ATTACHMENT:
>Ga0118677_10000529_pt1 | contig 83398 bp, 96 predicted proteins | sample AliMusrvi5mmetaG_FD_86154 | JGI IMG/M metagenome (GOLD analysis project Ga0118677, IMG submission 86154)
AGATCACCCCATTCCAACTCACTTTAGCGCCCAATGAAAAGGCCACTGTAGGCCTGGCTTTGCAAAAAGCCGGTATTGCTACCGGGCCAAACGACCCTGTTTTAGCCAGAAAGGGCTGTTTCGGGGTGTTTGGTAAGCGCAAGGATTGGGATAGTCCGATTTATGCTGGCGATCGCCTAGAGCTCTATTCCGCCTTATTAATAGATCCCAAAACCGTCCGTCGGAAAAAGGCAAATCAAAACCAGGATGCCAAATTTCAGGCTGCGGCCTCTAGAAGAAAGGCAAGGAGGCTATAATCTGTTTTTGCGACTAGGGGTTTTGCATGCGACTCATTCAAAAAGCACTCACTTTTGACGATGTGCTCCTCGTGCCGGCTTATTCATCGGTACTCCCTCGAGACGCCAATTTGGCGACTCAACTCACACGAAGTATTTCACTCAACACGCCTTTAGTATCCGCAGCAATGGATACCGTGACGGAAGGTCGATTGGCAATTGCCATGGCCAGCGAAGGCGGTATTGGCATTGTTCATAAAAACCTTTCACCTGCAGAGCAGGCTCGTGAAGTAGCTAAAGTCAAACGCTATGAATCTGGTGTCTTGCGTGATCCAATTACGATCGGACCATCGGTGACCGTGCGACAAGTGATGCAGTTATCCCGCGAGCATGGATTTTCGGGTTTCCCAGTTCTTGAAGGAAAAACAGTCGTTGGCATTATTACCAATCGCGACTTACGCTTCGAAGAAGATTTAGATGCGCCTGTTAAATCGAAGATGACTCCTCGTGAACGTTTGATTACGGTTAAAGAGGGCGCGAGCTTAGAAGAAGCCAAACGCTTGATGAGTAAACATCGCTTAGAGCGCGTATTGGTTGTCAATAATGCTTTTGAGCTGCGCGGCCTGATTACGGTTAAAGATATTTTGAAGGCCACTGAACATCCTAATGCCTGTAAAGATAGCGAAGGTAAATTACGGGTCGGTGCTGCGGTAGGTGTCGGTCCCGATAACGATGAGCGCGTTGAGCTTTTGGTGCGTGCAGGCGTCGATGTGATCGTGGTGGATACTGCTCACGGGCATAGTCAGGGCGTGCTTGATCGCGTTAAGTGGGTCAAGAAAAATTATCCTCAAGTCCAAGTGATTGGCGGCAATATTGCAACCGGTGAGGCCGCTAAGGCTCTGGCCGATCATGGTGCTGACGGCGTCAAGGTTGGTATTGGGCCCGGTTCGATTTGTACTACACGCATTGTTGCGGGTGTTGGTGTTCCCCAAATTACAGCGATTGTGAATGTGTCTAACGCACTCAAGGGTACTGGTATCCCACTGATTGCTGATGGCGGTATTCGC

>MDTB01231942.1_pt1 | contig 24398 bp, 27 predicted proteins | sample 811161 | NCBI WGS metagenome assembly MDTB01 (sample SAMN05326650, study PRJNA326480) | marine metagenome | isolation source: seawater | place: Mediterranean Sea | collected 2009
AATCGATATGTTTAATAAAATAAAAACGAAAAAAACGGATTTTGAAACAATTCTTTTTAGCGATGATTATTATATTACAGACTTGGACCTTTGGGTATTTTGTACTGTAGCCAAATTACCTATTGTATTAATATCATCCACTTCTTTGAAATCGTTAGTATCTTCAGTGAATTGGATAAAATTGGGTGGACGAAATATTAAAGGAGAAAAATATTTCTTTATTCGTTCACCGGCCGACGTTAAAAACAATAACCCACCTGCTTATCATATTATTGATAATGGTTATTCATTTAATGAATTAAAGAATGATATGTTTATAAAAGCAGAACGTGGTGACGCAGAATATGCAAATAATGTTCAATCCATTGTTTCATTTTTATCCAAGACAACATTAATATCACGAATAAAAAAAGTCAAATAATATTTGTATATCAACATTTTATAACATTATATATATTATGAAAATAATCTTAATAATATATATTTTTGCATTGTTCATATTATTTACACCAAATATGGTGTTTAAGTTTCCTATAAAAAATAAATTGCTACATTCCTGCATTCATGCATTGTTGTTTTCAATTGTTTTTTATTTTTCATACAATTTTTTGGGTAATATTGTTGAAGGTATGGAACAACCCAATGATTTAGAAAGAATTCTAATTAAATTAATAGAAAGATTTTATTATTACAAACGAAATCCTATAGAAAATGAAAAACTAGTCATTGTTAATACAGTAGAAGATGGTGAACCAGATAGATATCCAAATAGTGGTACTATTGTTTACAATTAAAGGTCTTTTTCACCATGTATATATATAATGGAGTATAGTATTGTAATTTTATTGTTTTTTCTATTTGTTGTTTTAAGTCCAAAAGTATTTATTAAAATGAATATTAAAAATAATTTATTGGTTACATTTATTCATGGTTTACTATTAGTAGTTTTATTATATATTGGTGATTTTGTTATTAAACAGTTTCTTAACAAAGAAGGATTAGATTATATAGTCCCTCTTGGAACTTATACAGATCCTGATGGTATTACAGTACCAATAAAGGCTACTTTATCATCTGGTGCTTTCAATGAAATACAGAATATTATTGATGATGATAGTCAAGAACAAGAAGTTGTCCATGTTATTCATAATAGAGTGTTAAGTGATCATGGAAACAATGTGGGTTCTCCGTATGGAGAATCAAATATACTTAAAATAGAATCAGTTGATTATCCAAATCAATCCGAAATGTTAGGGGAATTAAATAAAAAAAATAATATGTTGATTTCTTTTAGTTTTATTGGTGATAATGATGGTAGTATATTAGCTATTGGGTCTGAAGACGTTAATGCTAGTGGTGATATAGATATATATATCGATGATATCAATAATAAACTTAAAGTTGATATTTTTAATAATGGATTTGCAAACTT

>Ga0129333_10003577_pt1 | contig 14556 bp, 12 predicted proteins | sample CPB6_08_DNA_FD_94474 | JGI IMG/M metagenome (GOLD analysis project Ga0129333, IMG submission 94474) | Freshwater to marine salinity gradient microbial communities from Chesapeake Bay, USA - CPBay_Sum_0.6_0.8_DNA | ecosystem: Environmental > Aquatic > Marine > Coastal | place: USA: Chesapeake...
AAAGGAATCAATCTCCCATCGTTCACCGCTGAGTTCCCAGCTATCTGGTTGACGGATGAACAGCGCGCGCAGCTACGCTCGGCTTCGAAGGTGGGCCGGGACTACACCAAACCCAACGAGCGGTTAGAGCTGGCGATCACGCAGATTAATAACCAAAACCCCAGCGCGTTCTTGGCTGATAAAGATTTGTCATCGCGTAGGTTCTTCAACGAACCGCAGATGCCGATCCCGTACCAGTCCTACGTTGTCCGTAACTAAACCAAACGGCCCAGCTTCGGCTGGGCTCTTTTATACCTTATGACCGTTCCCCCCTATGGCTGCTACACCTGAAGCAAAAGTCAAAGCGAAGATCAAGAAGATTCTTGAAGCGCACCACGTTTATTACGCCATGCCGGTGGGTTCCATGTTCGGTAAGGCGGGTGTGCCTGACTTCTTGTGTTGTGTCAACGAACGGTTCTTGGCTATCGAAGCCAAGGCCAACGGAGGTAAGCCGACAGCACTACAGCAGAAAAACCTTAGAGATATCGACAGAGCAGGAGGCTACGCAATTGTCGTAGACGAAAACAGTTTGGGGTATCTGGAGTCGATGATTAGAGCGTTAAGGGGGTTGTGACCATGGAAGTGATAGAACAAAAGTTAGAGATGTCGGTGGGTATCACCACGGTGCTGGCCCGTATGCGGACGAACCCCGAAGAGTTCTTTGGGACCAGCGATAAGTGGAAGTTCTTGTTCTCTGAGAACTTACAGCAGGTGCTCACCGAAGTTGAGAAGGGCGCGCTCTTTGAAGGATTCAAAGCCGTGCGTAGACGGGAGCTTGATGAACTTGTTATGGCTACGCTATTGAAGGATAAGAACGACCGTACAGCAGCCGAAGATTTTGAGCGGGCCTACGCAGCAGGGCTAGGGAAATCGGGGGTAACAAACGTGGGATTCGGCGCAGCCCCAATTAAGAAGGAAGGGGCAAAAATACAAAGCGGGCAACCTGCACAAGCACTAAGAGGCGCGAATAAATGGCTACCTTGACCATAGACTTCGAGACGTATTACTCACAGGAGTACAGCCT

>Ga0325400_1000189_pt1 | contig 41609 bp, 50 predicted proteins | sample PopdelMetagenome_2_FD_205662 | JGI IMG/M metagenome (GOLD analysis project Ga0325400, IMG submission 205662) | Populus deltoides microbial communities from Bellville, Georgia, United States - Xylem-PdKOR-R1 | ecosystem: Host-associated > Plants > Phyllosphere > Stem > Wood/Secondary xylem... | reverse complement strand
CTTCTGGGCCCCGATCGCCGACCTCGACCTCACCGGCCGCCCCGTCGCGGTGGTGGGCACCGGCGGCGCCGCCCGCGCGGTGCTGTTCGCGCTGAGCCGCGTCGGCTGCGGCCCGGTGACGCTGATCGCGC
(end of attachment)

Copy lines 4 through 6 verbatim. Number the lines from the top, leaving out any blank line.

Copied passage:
AATCGATATGTTTAATAAAATAAAAACGAAAAAAACGGATTTTGAAACAATTCTTTTTAGCGATGATTATTATATTACAGACTTGGACCTTTGGGTATTTTGTACTGTAGCCAAATTACCTATTGTATTAATATCATCCACTTCTTTGAAATCGTTAGTATCTTCAGTGAATTGGATAAAATTGGGTGGACGAAATATTAAAGGAGAAAAATATTTCTTTATTCGTTCACCGGCCGACGTTAAAAACAATAACCCACCTGCTTATCATATTATTGATAATGGTTATTCATTTAATGAATTAAAGAATGATATGTTTATAAAAGCAGAACGTGGTGACGCAGAATATGCAAATAATGTTCAATCCATTGTTTCATTTTTATCCAAGACAACATTAATATCACGAATAAAAAAAGTCAAATAATATTTGTATATCAACATTTTATAACATTATATATATTATGAAAATAATCTTAATAATATATATTTTTGCATTGTTCATATTATTTACACCAAATATGGTGTTTAAGTTTCCTATAAAAAATAAATTGCTACATTCCTGCATTCATGCATTGTTGTTTTCAATTGTTTTTTATTTTTCATACAATTTTTTGGGTAATATTGTTGAAGGTATGGAACAACCCAATGATTTAGAAAGAATTCTAATTAAATTAATAGAAAGATTTTATTATTACAAACGAAATCCTATAGAAAATGAAAAACTAGTCATTGTTAATACAGTAGAAGATGGTGAACCAGATAGATATCCAAATAGTGGTACTATTGTTTACAATTAAAGGTCTTTTTCACCATGTATATATATAATGGAGTATAGTATTGTAATTTTATTGTTTTTTCTATTTGTTGTTTTAAGTCCAAAAGTATTTATTAAAATGAATATTAAAAATAATTTATTGGTTACATTTATTCATGGTTTACTATTAGTAGTTTTATTATATATTGGTGATTTTGTTATTAAACAGTTTCTTAACAAAGAAGGATTAGATTATATAGTCCCTCTTGGAACTTATACAGATCCTGATGGTATTACAGTACCAATAAAGGCTACTTTATCATCTGGTGCTTTCAATGAAATACAGAATATTATTGATGATGATAGTCAAGAACAAGAAGTTGTCCATGTTATTCATAATAGAGTGTTAAGTGATCATGGAAACAATGTGGGTTCTCCGTATGGAGAATCAAATATACTTAAAATAGAATCAGTTGATTATCCAAATCAATCCGAAATGTTAGGGGAATTAAATAAAAAAAATAATATGTTGATTTCTTTTAGTTTTATTGGTGATAATGATGGTAGTATATTAGCTATTGGGTCTGAAGACGTTAATGCTAGTGGTGATATAGATATATATATCGATGATATCAATAATAAACTTAAAGTTGATATTTTTAATAATGGATTTGCAAACTT

>Ga0129333_10003577_pt1 | contig 14556 bp, 12 predicted proteins | sample CPB6_08_DNA_FD_94474 | JGI IMG/M metagenome (GOLD analysis project Ga0129333, IMG submission 94474) | Freshwater to marine salinity gradient microbial communities from Chesapeake Bay, USA - CPBay_Sum_0.6_0.8_DNA | ecosystem: Environmental > Aquatic > Marine > Coastal | place: USA: Chesapeake...
AAAGGAATCAATCTCCCATCGTTCACCGCTGAGTTCCCAGCTATCTGGTTGACGGATGAACAGCGCGCGCAGCTACGCTCGGCTTCGAAGGTGGGCCGGGACTACACCAAACCCAACGAGCGGTTAGAGCTGGCGATCACGCAGATTAATAACCAAAACCCCAGCGCGTTCTTGGCTGATAAAGATTTGTCATCGCGTAGGTTCTTCAACGAACCGCAGATGCCGATCCCGTACCAGTCCTACGTTGTCCGTAACTAAACCAAACGGCCCAGCTTCGGCTGGGCTCTTTTATACCTTATGACCGTTCCCCCCTATGGCTGCTACACCTGAAGCAAAAGTCAAAGCGAAGATCAAGAAGATTCTTGAAGCGCACCACGTTTATTACGCCATGCCGGTGGGTTCCATGTTCGGTAAGGCGGGTGTGCCTGACTTCTTGTGTTGTGTCAACGAACGGTTCTTGGCTATCGAAGCCAAGGCCAACGGAGGTAAGCCGACAGCACTACAGCAGAAAAACCTTAGAGATATCGACAGAGCAGGAGGCTACGCAATTGTCGTAGACGAAAACAGTTTGGGGTATCTGGAGTCGATGATTAGAGCGTTAAGGGGGTTGTGACCATGGAAGTGATAGAACAAAAGTTAGAGATGTCGGTGGGTATCACCACGGTGCTGGCCCGTATGCGGACGAACCCCGAAGAGTTCTTTGGGACCAGCGATAAGTGGAAGTTCTTGTTCTCTGAGAACTTACAGCAGGTGCTCACCGAAGTTGAGAAGGGCGCGCTCTTTGAAGGATTCAAAGCCGTGCGTAGACGGGAGCTTGATGAACTTGTTATGGCTACGCTATTGAAGGATAAGAACGACCGTACAGCAGCCGAAGATTTTGAGCGGGCCTACGCAGCAGGGCTAGGGAAATCGGGGGTAACAAACGTGGGATTCGGCGCAGCCCCAATTAAGAAGGAAGGGGCAAAAATACAAAGCGGGCAACCTGCACAAGCACTAAGAGGCGCGAATAAATGGCTACCTTGACCATAGACTTCGAGACGTATTACTCACAGGAGTACAGCCT